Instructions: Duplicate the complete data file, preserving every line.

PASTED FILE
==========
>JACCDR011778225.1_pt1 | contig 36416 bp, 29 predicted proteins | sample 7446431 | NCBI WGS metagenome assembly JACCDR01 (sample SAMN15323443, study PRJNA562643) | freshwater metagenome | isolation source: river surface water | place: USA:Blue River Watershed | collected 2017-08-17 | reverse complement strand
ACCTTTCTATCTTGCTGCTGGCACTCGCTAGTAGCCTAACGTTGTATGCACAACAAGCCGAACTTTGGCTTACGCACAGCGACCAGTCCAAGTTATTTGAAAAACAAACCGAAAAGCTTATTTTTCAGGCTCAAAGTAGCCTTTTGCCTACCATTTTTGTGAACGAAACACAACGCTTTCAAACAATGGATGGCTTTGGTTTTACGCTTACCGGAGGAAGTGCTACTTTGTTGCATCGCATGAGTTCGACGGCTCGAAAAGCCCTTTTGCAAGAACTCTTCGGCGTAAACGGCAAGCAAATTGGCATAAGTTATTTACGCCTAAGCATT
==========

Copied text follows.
>JACCDR011778225.1_pt1 | contig 36416 bp, 29 predicted proteins | sample 7446431 | NCBI WGS metagenome assembly JACCDR01 (sample SAMN15323443, study PRJNA562643) | freshwater metagenome | isolation source: river surface water | place: USA:Blue River Watershed | collected 2017-08-17 | reverse complement strand
ACCTTTCTATCTTGCTGCTGGCACTCGCTAGTAGCCTAACGTTGTATGCACAACAAGCCGAACTTTGGCTTACGCACAGCGACCAGTCCAAGTTATTTGAAAAACAAACCGAAAAGCTTATTTTTCAGGCTCAAAGTAGCCTTTTGCCTACCATTTTTGTGAACGAAACACAACGCTTTCAAACAATGGATGGCTTTGGTTTTACGCTTACCGGAGGAAGTGCTACTTTGTTGCATCGCATGAGTTCGACGGCTCGAAAAGCCCTTTTGCAAGAACTCTTCGGCGTAAACGGCAAGCAAATTGGCATAAGTTATTTACGCCTAAGCATT